• Time stepping foot on campus… Haha just kidding, I’ll probably be back. You haven’t seen the last of me.

Thank you for everything. Congrats to the class of 2017! Once a logger, always a logger.


Science All Day Everyday III


If you haven’t read part I (sophomore year) or part II (junior year), click the links and read all about it.

BIO 332- Tissue Culture

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This was a half-semester long lab, where we placed plant stem pieces onto media with different hormone ratios to observe for callus growth and the development of roots and shoots. After a course of several weeks, we tried transplanting one of the stems that grew a shoot into media containing hormones that would induce root growth.

BIO 350 – Siderophore


For this lab, our job was a collect a sample from any water source. My lab partner and I chose to collect a sample from Ruston Way. The actual lab consisted of taking our water samples and plating them onto different medias to see what microorganisms grew/lived in the water. After a week of letting them grow, we discovered a microorganism that secreted siderophores, aka it fluoresced under UV light. It was such a cool discovery, we ended up using it for our independent project later in the semester.

BIO 404 – PHYA

This was approximately a half-semester long project in lab, where we tried to understand the role of the phyA gene at the molecular level in tomato plants (Solanum lycopersicum). This was lab was really fun because we were really able to build this project from the ground up. For instance we used several programs and online sources to analyze RNA sequences from our mutant and wild-type tomato samples to select for a candidate gene we were interested in, and create primers to be used for qPCR. But the coolest thing by far, was that we were all able to design and use CRISPR/Cas9 for our candidate gene.

CHEM 251 – Unknown Aldol Condensation


For this lab we performed a double aldol condensation between an unknown aldehyde and unknown ketone, which was then purified using recrystallization. With our purified product we obtained their melting points and H-NMR spectra to help identify our unknown aldehyde and ketone. One of the things that made this lab so memorable was that my “unknown” product looked like this shiny film of gold.

*And if you were curious, I identified that my aldol condensation was between cinnamaldehyde and cyclohexanone.

BIO 490 – Research


For all of my senior year, I have been working on a research project with my advisor. In my research, which is genetics based, we looked at changes in apoptosis/cell death in response to exposure to BPA using zebradish (since we can’t use human subjects, darn). From this experience I was able to learn a new lab technique, qPCR, which would help other biology labs (some would had a lab section dedicated to using qPCR). Additionally, I loved being able to dedicated a large amount of time into exploring and answering to a specific topic of interest. I’m so glad that I chose to do research over another biology elective.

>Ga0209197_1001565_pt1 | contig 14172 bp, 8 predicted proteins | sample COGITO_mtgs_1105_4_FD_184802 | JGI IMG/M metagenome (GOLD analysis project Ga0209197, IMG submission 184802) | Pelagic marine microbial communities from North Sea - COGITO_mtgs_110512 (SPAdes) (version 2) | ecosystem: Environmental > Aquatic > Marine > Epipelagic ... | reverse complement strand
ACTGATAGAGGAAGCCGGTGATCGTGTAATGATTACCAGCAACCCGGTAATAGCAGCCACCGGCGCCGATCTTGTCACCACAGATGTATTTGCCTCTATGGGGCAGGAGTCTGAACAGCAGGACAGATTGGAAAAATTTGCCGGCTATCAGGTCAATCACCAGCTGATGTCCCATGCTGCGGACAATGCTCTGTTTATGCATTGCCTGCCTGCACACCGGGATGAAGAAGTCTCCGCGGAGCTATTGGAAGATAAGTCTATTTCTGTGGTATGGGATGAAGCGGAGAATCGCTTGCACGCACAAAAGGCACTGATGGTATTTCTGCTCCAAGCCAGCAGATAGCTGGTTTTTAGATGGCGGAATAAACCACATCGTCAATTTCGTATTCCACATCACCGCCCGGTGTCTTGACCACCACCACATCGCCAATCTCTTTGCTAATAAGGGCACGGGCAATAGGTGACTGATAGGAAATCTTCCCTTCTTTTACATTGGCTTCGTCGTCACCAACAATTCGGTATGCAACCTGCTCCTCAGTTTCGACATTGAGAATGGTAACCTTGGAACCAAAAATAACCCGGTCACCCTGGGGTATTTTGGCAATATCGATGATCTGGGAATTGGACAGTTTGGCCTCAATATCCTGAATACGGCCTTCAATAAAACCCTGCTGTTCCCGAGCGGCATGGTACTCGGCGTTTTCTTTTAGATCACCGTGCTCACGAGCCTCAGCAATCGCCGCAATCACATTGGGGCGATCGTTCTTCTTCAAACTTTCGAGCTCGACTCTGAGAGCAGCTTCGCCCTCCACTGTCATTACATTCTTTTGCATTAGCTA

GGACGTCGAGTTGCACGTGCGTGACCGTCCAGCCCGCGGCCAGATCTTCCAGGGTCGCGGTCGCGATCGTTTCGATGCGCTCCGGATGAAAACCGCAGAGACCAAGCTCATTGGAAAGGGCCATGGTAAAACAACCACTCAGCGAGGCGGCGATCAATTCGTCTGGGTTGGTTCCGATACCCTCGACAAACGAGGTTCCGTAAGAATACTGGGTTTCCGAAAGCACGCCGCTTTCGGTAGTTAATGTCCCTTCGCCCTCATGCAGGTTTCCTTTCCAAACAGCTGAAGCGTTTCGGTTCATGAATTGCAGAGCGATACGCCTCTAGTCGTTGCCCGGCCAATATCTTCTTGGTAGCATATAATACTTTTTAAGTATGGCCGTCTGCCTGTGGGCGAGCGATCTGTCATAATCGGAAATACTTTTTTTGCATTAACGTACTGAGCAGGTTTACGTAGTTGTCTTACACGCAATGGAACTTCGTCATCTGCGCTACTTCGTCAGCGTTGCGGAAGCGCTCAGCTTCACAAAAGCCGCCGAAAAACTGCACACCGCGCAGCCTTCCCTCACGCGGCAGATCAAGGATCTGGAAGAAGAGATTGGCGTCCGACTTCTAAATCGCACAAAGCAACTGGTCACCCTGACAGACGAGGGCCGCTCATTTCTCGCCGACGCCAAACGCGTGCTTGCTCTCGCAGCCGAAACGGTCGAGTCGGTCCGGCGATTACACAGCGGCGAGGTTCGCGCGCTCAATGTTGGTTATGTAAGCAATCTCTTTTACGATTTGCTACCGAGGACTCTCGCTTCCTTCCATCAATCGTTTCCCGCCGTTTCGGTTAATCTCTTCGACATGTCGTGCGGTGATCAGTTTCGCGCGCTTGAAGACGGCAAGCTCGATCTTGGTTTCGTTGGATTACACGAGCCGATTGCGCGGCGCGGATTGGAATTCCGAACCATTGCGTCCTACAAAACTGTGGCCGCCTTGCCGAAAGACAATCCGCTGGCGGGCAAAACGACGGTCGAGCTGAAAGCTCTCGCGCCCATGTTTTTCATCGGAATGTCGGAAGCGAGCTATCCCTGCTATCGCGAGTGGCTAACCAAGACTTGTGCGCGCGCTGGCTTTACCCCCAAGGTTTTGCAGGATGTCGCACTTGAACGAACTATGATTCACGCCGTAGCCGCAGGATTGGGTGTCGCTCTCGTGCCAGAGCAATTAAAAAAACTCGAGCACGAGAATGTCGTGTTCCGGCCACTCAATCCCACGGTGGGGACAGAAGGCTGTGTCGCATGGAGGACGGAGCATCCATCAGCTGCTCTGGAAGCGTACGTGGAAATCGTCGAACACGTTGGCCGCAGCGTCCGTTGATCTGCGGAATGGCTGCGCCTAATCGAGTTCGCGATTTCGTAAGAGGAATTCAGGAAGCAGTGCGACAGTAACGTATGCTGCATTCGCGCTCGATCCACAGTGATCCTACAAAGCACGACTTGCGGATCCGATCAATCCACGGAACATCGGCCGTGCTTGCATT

Honorable Mentions

  • Synthesis projects in CHEM 251

Creatures seen on Campus

Whenever I see a really cute animal anywhere, I will almost always say something along the lines of, “Awww!”, “Puppy”, “Soooo cute”, “Buuunnnyyy!”, “Ooohhh”, and etc, in an octave higher voice (my friends can contest/confirm to that). During time here, I have seen a fair share of cute animals on this campus. So here I thought I would share some of the animals I’ve seen on this campus (some cute, some not so much).

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Always a Logger

As I was cleaning out my room this past weekend getting ready to move out I found an earring I had forgotten about. A single earring that I kept despite losing the other during move-out freshmen year. I had bought it at the fall student market from another student, a girl I didn’t know but I loved her jewelry pieces! It was an homemade silver axe design pair of earrings! I wore it all the time freshmen year, loving the school spirit and the swing of the axes (with none of the danger!). I was infinitely sad to discover I had lost one of the earrings and I didn’t have any others that matched or would work mixed with the single axe earring I had!

All these memories came back as I prepared to move out. Especially so in my moves every year, that I clearly didn’t throw away a lone earring when I try to de-clutter as much as possible! A lingering symbol of freshmen year Rachel and my excitement about being a Logger. I wish I could’ve wore the pair of earrings on graduation day but alas it was not meant to be. I’ve grown so much during my time at UPS, freshmen Rachel I no longer am. Yet axes, loggers I will always be, an alumni of UPS with all its shared with me. And probably for the rest of my life explaining to those unknowing no I didn’t go to the United Postal Service, Puget Sound is a completely different place and transformative experience!



My Year Abroad


It’s been quite the ride this past semester. Many “ups” and “downs,” trials and tribulations, but most importantly an incredible amount of personal growth and clarity regarding what I want to do with my life. Let’s face it; a large number of people (at least who I’ve spoken to) didn’t really have any clue where their true direction lay in life when they first began college. Sure there is always that one kid who wanted to be a nuclear physicist or an engineer when they entered college, and did it. I think that’s awesome, and wish I could have had that same level of future clarity regarding my life. I’m actually thankful it took me a few years of college to kind of carve a path for myself and figure out what I was passionate about. They said this at the beginning of my freshmen year at UPS, and I don’t think I quite understood it at the time, but their liberal arts degree undergraduate programs expose you to such a wide array of subjects and interests that you’re bound to find something you like (unless of course you decided to make every day thirsty Thursday).